R - 33TGTGCACAGSTAGGGCACACAAT

PCR amplification program for HPV infection using general primers was as: Initial denaturation 94 ºC for 5 min; followed by 30 cycles of denaturation at 94 ºC 30 s, annealing at 50 ºC 30 s, extension at 72 ºC 40 s, and final extension at 72 ºC for 5 min.

PCR amplification program for HPV using genotype specific primers was as: Initial denaturation 94 ºC for 5 min; followed by 30 cycles of denaturation at 94 ºC 30 s, annealing at 58 ºC 30 s, extension at 72 ºC 40 s, and final extension at 72 ºC for 5 min.

Genomic DNA of HeLa cell line containing HPV - 18 sequence (NCBI Code: C552) was purchased from national cell bank, Pasteur institute of Iran. In addition, the HPV genotype specific DNAs (HPV - 16, 18, 31 and 33) were prepared from the research institute of virology, Messiah Daneshvari Hospital, Tehran, Iran. These DNAs were used as positive control in PCR tests.

2.5. Sequencing

Genotypes of HPV positive samples were confirmed by sequencing. The results of sequencing were compared with the sequences stored in Gene Bank database, using BLAST software.

2.6. Statistical Analysis

The data were entered into the SPSS software version 19 and were analyzed by Chi - square and Fisher statistical tests. In all steps, P values less than 0.05 were considered statistically significant.

3. Results

The age range in case group was 22 to 90 years (mean: 71.62) and in the control group 51 to 91 years (mean: 71.7), respectively. The difference of the age between 2 groups was not significant (P = 0.6). Using the Gleason system, 39.7% of the study population had grade < 5, 25.4% grade 5 - 6, 14.26% grade 7, and 20.64% high grade prostate adenocarcinoma.

Three (2.3%) of the 133 samples were positive for HPV in the PCR test, using HPV general primers, 2 in case group, and 1 in control group, respectively. Also, using genotype specific primers, HPV - 18 was positive in 2 (3.4%) of 58 cases and 1 (1.3%) of 75 controls. For detection of human papillomavirus infection, representative agarose gel (2%) electrophoresis of PCR products are shown in Figures 1 and 2. DNA sequencing confirmed the HPV - 18 genotype in positive samples. The difference of HPV infection was not significant between 2 groups (P = 0.41). Other high - risk genotypes such as HPV - 16, HPV - 31, and HPV - 33 were not found in both groups.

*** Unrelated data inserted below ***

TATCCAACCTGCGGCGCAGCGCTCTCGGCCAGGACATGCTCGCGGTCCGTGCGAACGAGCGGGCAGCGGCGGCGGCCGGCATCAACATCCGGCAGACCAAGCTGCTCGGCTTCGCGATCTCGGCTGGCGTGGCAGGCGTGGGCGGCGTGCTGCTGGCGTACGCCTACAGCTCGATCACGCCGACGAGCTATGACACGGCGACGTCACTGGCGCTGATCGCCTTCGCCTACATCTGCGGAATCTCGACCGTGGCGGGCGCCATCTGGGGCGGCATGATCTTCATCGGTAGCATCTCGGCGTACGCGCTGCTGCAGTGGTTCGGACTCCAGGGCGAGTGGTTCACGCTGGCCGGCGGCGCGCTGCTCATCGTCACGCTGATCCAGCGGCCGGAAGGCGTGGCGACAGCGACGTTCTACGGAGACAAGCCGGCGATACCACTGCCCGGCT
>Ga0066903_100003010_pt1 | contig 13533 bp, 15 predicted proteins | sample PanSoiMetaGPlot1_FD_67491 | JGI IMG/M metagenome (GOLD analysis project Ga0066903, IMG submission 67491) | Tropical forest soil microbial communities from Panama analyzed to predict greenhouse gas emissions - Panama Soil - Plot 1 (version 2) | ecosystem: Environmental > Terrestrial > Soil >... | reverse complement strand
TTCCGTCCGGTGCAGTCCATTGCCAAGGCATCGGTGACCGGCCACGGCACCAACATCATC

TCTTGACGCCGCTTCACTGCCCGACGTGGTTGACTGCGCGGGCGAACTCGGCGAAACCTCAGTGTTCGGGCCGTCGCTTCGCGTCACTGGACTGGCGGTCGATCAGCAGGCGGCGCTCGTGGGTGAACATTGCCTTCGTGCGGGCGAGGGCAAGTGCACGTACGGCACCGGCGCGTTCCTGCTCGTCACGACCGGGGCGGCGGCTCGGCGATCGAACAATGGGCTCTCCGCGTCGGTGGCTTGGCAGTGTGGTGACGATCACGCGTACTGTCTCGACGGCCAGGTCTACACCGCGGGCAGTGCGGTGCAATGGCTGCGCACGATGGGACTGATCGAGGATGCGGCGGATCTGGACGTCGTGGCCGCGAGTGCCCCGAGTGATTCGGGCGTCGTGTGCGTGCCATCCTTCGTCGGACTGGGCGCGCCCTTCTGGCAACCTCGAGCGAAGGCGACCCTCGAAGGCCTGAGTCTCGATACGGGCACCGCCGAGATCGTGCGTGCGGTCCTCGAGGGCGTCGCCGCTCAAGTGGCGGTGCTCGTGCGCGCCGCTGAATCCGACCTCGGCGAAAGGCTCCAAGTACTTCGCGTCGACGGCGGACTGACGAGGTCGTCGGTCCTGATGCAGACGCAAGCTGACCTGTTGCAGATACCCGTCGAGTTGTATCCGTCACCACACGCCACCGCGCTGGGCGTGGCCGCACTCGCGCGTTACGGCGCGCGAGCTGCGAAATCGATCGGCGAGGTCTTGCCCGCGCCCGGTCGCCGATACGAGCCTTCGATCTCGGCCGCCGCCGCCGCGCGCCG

Agarose gel (2%) electrophoresis of PCR products for detection of Human papillomavirus, using HPV general primers; Lanes 1 and 7: 50 bp DNA Ladder (CinnaClon, Iran); Lanes 2 to 4: three positive results (150 bp bands); Lane 5: negative control; Lane 6: positive control
Figure 1. Agarose gel (2%) electrophoresis of PCR products for detection of Human papillomavirus, using HPV general primers; Lanes 1 and 7: 50 bp DNA Ladder (CinnaClon, Iran); Lanes 2 to 4: three positive results (150 bp bands); Lane 5: negative control; Lane 6: positive control
Agarose gel (2%) electrophoresis of PCR products for detection of high risk human papillomavirus, using type specific primers; Lane 1: a negative result; Lanes 2 to 4: three positive results (236 bp bands); Lane 5: negative control; Lane 6: positive control; Line 7: 50 bp DNA Ladder (CinnaClon, Iran)
Figure 2. Agarose gel (2%) electrophoresis of PCR products for detection of high risk human papillomavirus, using type specific primers; Lane 1: a negative result; Lanes 2 to 4: three positive results (236 bp bands); Lane 5: negative control; Lane 6: positive control; Line 7: 50 bp DNA Ladder (CinnaClon, Iran)

4. Discussion

In the present study, 3 (2.3%) of the 133 samples were positive for HPV, using HPV general primers. Also, HPV - 18 was positive in 2 (3.4%) of 58 cases and 1 (1.3%) of 75 controls, using genotype specific primers. The difference of HPV infection was not significant between 2 groups. Other high - risk genotypes, HPV - 16, HPV - 31, and HPV - 33 were not found in both groups.

The identification of human papillomavirus, as the cause of prostate cancer, is very important because it would facilitate the management of prostate cancer such as treatment and prevention. HPV vaccine is developed for the prevention of cervical cancer in some countries. If HPV infection is associated with the risk of prostate cancer, it would be necessary for the use of HPV vaccine in the prevention of prostate cancer in addition to its use in the prevention of cervical cancer.